Mostly they do, thanks to solid writing and strong performances, especially by Chris Pine and Zachary Quinto who portray Kirk and Spock respectively. These young actors completely surprise, competently giving us shades of the characters we know while providing their own fresh takes. They don’t overdo it and they don’t often wink at us, though there’s enough humor present that we could probably forgive them if they did. Spock is given a more sympathetic back story. A subplot of the film is about his struggle with emotion, being half Vulcan (a race who are masters of their emotions) and half human (a race who are…not). He’s kind of uptight and sanctimonious, abiding by logic and decorum. Simply put, he’s everything the fiery and rebellious Kirk is not. Kirk’s origin scenes make him kind of unlikeable. In fact, his initial introduction as a child is objectively the worst scene in the film. It’s cheesy and cliché – and also out of place. You hear me? Cheesy and cliché are out of place in this here Star Trek movie. That has to be a good sign, no? Of course, the rest of the crew members who will make up the Enterprise also manage to meet, though I won’t say how. Kirk and Spock butt heads off the bat and must learn to value one another as they work to prevent disaster at the hands of an angry rogue Romulan played by Eric Bana.

One of the best things about the movie is that it constantly feels vital and urgent. The opening scene is a harrowing battle of life or death. Many historic Star Trek battles have felt like a turn-based RPG: two ships floating in space trading photon blasts. Here the enemy threat is felt when the very first volley takes out over 60% of the Enterprise’s shields. We know the engagement can’t last, and the characters are going to have to make hard decisions on a split-second timetable. Throughout the film, most of our heroes are young and inexperienced but through circumstances beyond their control are thrust into positions where they must suddenly take leadership and perform better than they knew they could. Their lives and countless others are often at stake. It’s an interesting dynamic that adds drama to all the pretty colors and explosions.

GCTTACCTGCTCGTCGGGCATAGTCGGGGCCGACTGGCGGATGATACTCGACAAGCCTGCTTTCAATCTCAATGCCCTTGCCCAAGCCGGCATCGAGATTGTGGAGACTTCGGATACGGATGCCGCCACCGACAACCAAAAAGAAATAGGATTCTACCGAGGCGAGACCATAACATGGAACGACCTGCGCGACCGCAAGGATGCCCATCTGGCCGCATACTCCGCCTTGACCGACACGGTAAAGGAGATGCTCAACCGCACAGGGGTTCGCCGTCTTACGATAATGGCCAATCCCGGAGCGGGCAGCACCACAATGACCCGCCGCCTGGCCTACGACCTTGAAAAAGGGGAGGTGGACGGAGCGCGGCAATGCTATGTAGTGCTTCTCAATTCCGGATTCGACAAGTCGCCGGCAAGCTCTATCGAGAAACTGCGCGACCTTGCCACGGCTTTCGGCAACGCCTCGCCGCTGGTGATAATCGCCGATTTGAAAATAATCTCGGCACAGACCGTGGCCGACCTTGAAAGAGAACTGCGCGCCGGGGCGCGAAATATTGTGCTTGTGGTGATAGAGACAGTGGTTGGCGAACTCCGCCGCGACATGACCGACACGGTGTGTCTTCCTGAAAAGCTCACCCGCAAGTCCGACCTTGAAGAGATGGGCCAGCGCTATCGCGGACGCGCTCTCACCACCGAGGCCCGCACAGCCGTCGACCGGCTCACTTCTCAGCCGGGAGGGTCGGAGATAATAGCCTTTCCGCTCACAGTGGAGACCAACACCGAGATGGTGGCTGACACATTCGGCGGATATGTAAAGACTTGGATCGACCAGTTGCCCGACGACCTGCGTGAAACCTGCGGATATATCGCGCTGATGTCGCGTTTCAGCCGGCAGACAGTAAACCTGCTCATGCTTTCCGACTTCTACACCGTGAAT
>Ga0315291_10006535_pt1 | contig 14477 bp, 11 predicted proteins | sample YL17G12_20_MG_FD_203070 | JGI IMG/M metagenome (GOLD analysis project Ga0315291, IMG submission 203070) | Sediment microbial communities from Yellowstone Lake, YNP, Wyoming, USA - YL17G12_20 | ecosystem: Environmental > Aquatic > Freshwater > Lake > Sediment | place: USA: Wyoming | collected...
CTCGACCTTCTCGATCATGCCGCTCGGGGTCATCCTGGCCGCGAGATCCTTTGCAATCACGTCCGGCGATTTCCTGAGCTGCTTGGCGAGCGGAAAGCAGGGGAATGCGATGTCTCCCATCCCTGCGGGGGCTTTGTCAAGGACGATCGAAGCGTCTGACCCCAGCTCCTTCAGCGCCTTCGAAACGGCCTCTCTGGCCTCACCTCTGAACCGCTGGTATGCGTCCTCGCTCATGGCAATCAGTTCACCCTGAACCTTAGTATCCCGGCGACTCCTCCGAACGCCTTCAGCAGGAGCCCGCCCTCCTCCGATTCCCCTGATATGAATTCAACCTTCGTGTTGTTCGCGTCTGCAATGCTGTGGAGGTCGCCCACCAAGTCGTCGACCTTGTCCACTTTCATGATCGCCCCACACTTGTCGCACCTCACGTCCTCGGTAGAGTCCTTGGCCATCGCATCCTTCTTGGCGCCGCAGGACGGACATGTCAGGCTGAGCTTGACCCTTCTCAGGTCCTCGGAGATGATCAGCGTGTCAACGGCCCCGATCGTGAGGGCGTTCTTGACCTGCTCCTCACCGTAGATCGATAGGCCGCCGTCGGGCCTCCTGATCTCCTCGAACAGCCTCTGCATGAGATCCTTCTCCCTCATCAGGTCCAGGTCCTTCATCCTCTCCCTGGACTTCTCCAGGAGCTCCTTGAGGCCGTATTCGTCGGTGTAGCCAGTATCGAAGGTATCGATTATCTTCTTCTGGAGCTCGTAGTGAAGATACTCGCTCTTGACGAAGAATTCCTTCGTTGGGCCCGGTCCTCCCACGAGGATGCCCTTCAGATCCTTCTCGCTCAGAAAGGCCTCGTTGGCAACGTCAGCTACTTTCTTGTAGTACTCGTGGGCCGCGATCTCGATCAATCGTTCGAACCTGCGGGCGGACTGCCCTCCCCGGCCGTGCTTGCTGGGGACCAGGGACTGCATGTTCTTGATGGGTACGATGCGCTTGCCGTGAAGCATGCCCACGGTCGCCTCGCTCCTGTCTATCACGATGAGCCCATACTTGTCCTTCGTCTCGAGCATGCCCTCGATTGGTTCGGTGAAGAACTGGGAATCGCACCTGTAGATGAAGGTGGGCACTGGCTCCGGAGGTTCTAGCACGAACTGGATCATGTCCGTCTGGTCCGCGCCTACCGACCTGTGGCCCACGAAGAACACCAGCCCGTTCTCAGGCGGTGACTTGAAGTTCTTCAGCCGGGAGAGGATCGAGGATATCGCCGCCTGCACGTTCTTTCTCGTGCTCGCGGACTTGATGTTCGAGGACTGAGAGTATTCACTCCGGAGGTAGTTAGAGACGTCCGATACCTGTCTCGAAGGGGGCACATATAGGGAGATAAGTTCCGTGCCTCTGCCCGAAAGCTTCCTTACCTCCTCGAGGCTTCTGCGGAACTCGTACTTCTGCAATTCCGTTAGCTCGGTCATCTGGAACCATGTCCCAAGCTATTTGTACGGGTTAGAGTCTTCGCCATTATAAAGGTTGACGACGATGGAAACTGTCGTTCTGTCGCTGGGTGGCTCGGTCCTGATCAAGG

star trek dockThe script called for lots of lens flares. The art department delivered.

The movie occasionally falters into unbelievable, but honestly you have to know what you’re getting into. This is a universe where phasers, warp-travel, and teleportation is common technology. Then, of course, they have to make us believe there’s something more far-fetched, like an equation to beam people onto a ship at warp speed (hilarity ensues!) or the strange “red matter” that can apparently create a black hole. I can’t help but wish some of this were explained a little more. Maybe the nerd in me actually wanted some technical conversations about the nature of space-time, grappling with the paradoxes the characters face. The virtue is that I was having such a good time being swept along that I didn’t care to be bogged down with it.

I remarked during a scene in which Kirk is marooned on a desolate planet and chased down by a giant monstrosity that Star Trek is this summer’s King Kong. There’s a certain joyful excess to it that drew the comparison for me. But it’s honestly not a fair analogy. King Kong was a lovingly indulgent creation by a director enamored with his source material. Director J. J. Abrams instead takes what essentially catered to a niche audience and makes it widely accessible. In doing so, he took us on a splendidly entertaining ride. Whether or not you know Klingon, chances are you’ll have a blast at Star Trek.